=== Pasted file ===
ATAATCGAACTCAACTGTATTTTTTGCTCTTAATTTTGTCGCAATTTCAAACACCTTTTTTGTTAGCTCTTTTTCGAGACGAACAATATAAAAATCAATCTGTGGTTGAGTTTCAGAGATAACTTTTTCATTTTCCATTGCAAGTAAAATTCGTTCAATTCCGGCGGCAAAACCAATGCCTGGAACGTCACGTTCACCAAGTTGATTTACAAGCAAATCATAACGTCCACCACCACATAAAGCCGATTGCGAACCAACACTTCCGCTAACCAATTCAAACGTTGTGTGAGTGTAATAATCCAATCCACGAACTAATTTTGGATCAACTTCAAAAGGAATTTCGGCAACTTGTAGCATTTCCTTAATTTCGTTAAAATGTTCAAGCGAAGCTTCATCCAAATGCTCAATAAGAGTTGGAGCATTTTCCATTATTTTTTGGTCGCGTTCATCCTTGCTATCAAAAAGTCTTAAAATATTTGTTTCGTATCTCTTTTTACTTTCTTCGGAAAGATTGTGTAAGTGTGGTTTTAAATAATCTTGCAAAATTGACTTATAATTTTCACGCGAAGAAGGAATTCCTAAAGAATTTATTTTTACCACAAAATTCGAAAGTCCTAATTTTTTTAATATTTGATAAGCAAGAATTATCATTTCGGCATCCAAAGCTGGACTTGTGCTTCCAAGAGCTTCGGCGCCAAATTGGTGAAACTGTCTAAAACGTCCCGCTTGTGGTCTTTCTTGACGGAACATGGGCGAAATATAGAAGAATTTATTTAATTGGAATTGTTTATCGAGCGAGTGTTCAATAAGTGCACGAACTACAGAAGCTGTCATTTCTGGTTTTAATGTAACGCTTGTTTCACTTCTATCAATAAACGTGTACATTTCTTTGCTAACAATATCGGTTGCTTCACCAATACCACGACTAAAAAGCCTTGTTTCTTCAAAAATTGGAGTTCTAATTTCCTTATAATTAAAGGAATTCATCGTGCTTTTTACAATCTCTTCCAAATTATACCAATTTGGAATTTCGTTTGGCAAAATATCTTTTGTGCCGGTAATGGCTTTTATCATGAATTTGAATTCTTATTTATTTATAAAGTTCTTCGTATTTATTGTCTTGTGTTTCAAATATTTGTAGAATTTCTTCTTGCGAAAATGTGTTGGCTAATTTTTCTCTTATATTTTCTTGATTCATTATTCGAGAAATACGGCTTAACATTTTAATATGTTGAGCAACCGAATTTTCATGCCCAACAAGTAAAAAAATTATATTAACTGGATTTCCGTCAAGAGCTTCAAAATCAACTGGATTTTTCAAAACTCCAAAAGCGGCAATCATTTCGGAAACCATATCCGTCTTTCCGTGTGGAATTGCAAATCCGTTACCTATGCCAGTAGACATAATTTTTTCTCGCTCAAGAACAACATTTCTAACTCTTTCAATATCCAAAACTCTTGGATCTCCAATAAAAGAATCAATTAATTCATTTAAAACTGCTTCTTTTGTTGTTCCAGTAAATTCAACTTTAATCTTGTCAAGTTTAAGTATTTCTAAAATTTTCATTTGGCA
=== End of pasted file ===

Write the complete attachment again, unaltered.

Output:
ATAATCGAACTCAACTGTATTTTTTGCTCTTAATTTTGTCGCAATTTCAAACACCTTTTTTGTTAGCTCTTTTTCGAGACGAACAATATAAAAATCAATCTGTGGTTGAGTTTCAGAGATAACTTTTTCATTTTCCATTGCAAGTAAAATTCGTTCAATTCCGGCGGCAAAACCAATGCCTGGAACGTCACGTTCACCAAGTTGATTTACAAGCAAATCATAACGTCCACCACCACATAAAGCCGATTGCGAACCAACACTTCCGCTAACCAATTCAAACGTTGTGTGAGTGTAATAATCCAATCCACGAACTAATTTTGGATCAACTTCAAAAGGAATTTCGGCAACTTGTAGCATTTCCTTAATTTCGTTAAAATGTTCAAGCGAAGCTTCATCCAAATGCTCAATAAGAGTTGGAGCATTTTCCATTATTTTTTGGTCGCGTTCATCCTTGCTATCAAAAAGTCTTAAAATATTTGTTTCGTATCTCTTTTTACTTTCTTCGGAAAGATTGTGTAAGTGTGGTTTTAAATAATCTTGCAAAATTGACTTATAATTTTCACGCGAAGAAGGAATTCCTAAAGAATTTATTTTTACCACAAAATTCGAAAGTCCTAATTTTTTTAATATTTGATAAGCAAGAATTATCATTTCGGCATCCAAAGCTGGACTTGTGCTTCCAAGAGCTTCGGCGCCAAATTGGTGAAACTGTCTAAAACGTCCCGCTTGTGGTCTTTCTTGACGGAACATGGGCGAAATATAGAAGAATTTATTTAATTGGAATTGTTTATCGAGCGAGTGTTCAATAAGTGCACGAACTACAGAAGCTGTCATTTCTGGTTTTAATGTAACGCTTGTTTCACTTCTATCAATAAACGTGTACATTTCTTTGCTAACAATATCGGTTGCTTCACCAATACCACGACTAAAAAGCCTTGTTTCTTCAAAAATTGGAGTTCTAATTTCCTTATAATTAAAGGAATTCATCGTGCTTTTTACAATCTCTTCCAAATTATACCAATTTGGAATTTCGTTTGGCAAAATATCTTTTGTGCCGGTAATGGCTTTTATCATGAATTTGAATTCTTATTTATTTATAAAGTTCTTCGTATTTATTGTCTTGTGTTTCAAATATTTGTAGAATTTCTTCTTGCGAAAATGTGTTGGCTAATTTTTCTCTTATATTTTCTTGATTCATTATTCGAGAAATACGGCTTAACATTTTAATATGTTGAGCAACCGAATTTTCATGCCCAACAAGTAAAAAAATTATATTAACTGGATTTCCGTCAAGAGCTTCAAAATCAACTGGATTTTTCAAAACTCCAAAAGCGGCAATCATTTCGGAAACCATATCCGTCTTTCCGTGTGGAATTGCAAATCCGTTACCTATGCCAGTAGACATAATTTTTTCTCGCTCAAGAACAACATTTCTAACTCTTTCAATATCCAAAACTCTTGGATCTCCAATAAAAGAATCAATTAATTCATTTAAAACTGCTTCTTTTGTTGTTCCAGTAAATTCAACTTTAATCTTGTCAAGTTTAAGTATTTCTAAAATTTTCATTTGGCA